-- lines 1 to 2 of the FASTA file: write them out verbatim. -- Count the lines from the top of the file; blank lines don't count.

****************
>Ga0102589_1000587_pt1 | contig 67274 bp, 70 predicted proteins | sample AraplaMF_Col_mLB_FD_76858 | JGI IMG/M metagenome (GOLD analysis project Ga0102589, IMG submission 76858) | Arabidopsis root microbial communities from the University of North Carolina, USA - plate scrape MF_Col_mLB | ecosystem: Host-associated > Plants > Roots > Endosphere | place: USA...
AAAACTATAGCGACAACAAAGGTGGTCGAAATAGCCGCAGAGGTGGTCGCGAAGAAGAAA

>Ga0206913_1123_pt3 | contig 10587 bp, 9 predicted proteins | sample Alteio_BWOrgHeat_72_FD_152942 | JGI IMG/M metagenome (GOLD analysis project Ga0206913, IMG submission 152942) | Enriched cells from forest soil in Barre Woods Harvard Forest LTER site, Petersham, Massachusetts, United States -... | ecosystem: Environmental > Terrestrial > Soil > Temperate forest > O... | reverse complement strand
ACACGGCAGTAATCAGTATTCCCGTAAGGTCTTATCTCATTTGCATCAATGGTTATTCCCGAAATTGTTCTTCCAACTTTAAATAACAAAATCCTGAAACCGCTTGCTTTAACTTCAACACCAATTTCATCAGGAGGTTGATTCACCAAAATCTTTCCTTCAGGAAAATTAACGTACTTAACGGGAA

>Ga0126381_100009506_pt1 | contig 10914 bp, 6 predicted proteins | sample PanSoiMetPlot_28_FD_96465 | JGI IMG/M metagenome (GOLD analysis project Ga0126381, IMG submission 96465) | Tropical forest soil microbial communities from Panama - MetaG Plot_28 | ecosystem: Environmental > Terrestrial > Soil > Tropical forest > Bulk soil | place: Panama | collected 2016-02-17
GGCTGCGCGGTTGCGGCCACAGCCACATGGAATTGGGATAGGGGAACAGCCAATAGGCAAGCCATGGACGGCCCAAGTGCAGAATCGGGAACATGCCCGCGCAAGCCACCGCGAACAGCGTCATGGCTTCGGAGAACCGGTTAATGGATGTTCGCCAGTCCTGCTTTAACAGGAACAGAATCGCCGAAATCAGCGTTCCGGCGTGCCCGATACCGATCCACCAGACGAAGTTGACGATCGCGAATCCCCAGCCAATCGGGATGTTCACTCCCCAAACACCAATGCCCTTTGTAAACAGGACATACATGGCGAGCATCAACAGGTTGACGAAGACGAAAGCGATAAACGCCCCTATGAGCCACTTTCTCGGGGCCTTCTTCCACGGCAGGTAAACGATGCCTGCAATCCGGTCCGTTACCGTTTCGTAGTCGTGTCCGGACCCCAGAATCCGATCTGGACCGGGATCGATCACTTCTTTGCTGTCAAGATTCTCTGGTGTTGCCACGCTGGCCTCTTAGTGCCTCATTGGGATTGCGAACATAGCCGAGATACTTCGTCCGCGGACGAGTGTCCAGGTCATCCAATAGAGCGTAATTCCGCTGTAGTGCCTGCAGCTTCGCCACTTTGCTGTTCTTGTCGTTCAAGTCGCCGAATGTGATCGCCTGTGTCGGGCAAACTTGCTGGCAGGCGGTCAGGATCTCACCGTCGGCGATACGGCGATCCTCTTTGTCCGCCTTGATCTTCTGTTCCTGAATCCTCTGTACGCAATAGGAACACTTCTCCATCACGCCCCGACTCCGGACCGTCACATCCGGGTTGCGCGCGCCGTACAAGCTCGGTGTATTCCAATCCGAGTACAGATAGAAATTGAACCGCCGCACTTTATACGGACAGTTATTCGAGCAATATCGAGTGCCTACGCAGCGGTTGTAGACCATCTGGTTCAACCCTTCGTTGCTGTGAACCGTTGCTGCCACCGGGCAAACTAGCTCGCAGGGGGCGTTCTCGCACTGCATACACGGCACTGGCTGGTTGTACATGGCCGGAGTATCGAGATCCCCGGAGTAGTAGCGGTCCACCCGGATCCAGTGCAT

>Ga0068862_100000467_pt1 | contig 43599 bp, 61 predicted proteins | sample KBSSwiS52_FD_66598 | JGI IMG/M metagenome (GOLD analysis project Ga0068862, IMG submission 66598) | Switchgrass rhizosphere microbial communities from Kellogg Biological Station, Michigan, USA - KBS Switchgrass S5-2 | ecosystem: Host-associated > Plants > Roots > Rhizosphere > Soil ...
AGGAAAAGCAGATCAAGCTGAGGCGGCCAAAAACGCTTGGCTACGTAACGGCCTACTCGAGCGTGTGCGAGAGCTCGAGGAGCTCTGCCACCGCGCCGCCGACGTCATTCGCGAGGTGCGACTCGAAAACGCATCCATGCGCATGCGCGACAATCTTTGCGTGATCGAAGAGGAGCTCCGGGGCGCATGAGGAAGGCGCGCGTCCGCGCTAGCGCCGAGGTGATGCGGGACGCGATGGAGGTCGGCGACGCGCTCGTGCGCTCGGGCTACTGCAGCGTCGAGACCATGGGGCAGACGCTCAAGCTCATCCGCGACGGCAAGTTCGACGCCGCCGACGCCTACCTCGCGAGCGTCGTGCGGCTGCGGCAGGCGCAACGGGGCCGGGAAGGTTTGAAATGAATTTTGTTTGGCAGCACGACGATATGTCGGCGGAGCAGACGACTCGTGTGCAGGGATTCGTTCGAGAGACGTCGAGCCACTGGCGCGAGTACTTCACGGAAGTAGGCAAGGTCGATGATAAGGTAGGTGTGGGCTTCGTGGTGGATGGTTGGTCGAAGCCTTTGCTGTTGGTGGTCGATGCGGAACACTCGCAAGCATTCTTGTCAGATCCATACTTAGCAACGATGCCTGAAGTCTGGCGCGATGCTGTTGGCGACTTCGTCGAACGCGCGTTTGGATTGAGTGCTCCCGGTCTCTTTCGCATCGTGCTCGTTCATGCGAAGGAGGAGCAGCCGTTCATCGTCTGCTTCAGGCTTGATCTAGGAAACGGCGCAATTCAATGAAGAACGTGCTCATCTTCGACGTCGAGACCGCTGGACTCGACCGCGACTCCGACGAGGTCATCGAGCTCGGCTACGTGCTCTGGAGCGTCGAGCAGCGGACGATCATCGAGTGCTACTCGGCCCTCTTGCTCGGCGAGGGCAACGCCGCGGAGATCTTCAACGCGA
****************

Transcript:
>Ga0102589_1000587_pt1 | contig 67274 bp, 70 predicted proteins | sample AraplaMF_Col_mLB_FD_76858 | JGI IMG/M metagenome (GOLD analysis project Ga0102589, IMG submission 76858) | Arabidopsis root microbial communities from the University of North Carolina, USA - plate scrape MF_Col_mLB | ecosystem: Host-associated > Plants > Roots > Endosphere | place: USA...
AAAACTATAGCGACAACAAAGGTGGTCGAAATAGCCGCAGAGGTGGTCGCGAAGAAGAAA